Bike Visiting

Bike Visiting

A Poem by holly
"

There's no dignity in aging - maybe that's why some kids understand the old instinctively

"

Summertime sets me an' Jansey free.

In winter, we got big girls' bikes.

Eight was old enough our mothers said.

Old enough to just turn up at noon

for sandwiches and dinner right at six -

sometimes we miss them,

never hear our mothers screaming

out the back doors, miles away

from freedom - we meet each other in the street.

She on her red, me on my blue,

we always half believe that we have ponies -

small town cowgirls riding metal horses

in the time of "Wagon Train" an' "Davey." 

Where do ya wanna go today?

 

Is there an answer other than "Explore!"?

I don't remember it, if so.

Our tennis shoes flapping at our heels,

our hair exploding out into the wind,

our shorts cling wetly to our skinny legs

with all the yellow-purple bruises, 'cause we collided

sometimes with the gravel on old back roads.

Off Hankins Road past Sippo Creek the roads turn poor:

no paving and the gravel thinned, 'cause all was back there

was some run down farms and houses that we dare ourselves

to wander. Old buildings suck us in.

Policemen chase us out, "...before ya kill yerselves,

ya stupid girls." We wait until  we're on the road

to laugh at them - what did they know?

 

We were immortal, and gold clouds swung

out from our wingtips as we soared

(our horses turned to Pegasi). Then down

to reddish earth again and just ahead

our favorite spot. The place we know we're welcome

grows bigger as we pump our tired legs.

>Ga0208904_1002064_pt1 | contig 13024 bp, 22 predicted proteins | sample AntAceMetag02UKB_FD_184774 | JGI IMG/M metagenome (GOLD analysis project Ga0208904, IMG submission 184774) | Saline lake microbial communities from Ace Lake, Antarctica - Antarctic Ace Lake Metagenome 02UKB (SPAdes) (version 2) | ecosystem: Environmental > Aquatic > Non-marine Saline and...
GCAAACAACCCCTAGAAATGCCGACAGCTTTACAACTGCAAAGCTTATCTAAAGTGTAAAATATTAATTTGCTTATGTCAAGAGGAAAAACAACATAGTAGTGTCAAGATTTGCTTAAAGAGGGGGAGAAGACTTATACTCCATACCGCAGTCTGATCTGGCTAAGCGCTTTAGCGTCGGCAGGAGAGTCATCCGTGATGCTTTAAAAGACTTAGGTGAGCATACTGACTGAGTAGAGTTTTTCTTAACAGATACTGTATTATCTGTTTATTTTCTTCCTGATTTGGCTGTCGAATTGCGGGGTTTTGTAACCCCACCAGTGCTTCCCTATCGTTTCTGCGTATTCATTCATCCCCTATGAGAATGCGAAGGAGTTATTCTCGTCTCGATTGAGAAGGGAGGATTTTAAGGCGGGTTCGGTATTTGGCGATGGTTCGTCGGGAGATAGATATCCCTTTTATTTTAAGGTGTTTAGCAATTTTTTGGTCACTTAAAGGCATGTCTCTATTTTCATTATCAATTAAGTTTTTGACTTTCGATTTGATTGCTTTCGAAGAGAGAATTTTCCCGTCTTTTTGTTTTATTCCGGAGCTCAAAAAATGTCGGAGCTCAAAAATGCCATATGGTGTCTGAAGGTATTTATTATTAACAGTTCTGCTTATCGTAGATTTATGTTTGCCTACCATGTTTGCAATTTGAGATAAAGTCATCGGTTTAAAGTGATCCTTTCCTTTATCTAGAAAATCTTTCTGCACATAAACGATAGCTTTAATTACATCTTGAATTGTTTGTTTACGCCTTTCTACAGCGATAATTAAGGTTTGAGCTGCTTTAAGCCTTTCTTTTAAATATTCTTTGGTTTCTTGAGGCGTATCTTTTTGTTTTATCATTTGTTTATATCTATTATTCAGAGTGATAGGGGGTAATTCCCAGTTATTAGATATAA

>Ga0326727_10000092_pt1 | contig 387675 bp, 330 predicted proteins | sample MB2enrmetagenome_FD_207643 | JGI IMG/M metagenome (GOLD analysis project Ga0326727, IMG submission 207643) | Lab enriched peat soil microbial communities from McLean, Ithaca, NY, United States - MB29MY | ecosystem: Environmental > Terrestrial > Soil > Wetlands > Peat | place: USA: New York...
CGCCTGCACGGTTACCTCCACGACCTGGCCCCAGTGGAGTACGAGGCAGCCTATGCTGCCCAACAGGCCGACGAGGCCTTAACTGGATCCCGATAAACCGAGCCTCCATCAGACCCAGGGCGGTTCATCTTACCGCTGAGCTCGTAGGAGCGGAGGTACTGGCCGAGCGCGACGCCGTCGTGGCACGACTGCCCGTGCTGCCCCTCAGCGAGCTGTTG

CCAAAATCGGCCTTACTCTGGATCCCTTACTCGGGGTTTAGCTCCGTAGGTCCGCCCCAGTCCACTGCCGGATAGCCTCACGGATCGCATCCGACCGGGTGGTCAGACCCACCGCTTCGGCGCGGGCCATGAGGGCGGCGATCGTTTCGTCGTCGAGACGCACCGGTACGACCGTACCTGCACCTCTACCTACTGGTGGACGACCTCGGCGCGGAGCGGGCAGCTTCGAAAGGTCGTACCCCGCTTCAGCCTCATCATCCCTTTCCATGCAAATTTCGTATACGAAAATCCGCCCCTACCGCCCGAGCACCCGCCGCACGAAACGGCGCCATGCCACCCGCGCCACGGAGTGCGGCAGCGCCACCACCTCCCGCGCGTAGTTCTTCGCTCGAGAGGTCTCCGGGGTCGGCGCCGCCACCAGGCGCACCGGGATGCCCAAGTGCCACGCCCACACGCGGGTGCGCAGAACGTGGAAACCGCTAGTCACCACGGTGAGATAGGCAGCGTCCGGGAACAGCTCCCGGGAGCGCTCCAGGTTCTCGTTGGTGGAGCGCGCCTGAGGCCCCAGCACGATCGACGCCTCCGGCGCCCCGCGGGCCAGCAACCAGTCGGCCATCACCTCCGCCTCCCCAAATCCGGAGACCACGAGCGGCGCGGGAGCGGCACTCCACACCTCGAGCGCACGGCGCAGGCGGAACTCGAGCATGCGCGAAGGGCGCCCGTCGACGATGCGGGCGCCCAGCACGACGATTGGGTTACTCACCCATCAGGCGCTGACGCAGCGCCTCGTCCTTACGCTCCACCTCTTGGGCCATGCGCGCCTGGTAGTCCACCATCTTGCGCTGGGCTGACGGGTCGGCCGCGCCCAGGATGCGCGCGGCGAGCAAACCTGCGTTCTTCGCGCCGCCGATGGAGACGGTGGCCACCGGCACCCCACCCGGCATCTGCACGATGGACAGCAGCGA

Our bikes, now horses once again, head toward

the treeless yard and broken barn as though

they were unwatered and unfed. As we are.

There they are - Mr. John and Mrs. Lily Prince.

Well named, these ancient Princes wait for us

with cold hard water and some apples from their tree.

There's but the one, and it unfit for climbing.

It's dying in the dust and well water's drying.

 

"Next year," she tells us, "we just have to move.

Our daughter says we can't keep up and this

old place will be the death of us." Her eyes,

in clouds with cataracts and longing, search

our dirty faces for an answer. We had none.

Now he shows us through the naked barn:

Jennie died two years before, laid down inside

her stall and couldn't rise and Mr. John he cried

again for his old cow, his friend, his longtime friend.

He held our hands, then let them go to dry his eyes.

"Wish I could get that well to water up as easy,"

the old Prince jokes and turns us back to see his fields.

Standing still and gazing toward the sky:

"Only grew tomatoes and some beans this year" he says.

 

"Just too hard to work the clay it seems, and Mother's hands

scarcely stand the canning any more." So I look down

as if to find some comfort in the dust. Not quite sad,

but wishing for a something that I don't quite know,

I look at Janesy. She's staring back at me and making

squiggles with her brows. It means, "I'm hungry" or

"I'm bored." We aren't at one for once. She wants to go.

I ask the mister if we can feed the single chicken.

So we get feed and wander out behind the barn

to where she spends her days (her nights within

the house where no rat takes her), and Janesy

kicks me. She wants to go. Spitefully, I take a

long, long time to feed the bird. The next day,

when my blue horse and I return, I go alone.

 

 

 


© 2010 holly



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Featured Review

This is absolutely fabulous! A bit of reminiscing, a bit of sadness and a whole lot of wisdom. One little girl willing to spend time with people whom the world seems to have forgotten. It makes me want to cry ... for lost youth ... for the world I near where very few will have time to spend with me.

One teensy niggle ... Stanza 2 Line 1 says ...

==Is there answer other than "Exploring!"==

...should it be ...

==Is there an answer other than "Exploring!"==

Stupendous poem !!

Posted 7 Years Ago


2 of 2 people found this review constructive.




Reviews

This is great on so many levels; really admire how you've dealt with the complexities of being a kid, in terms of: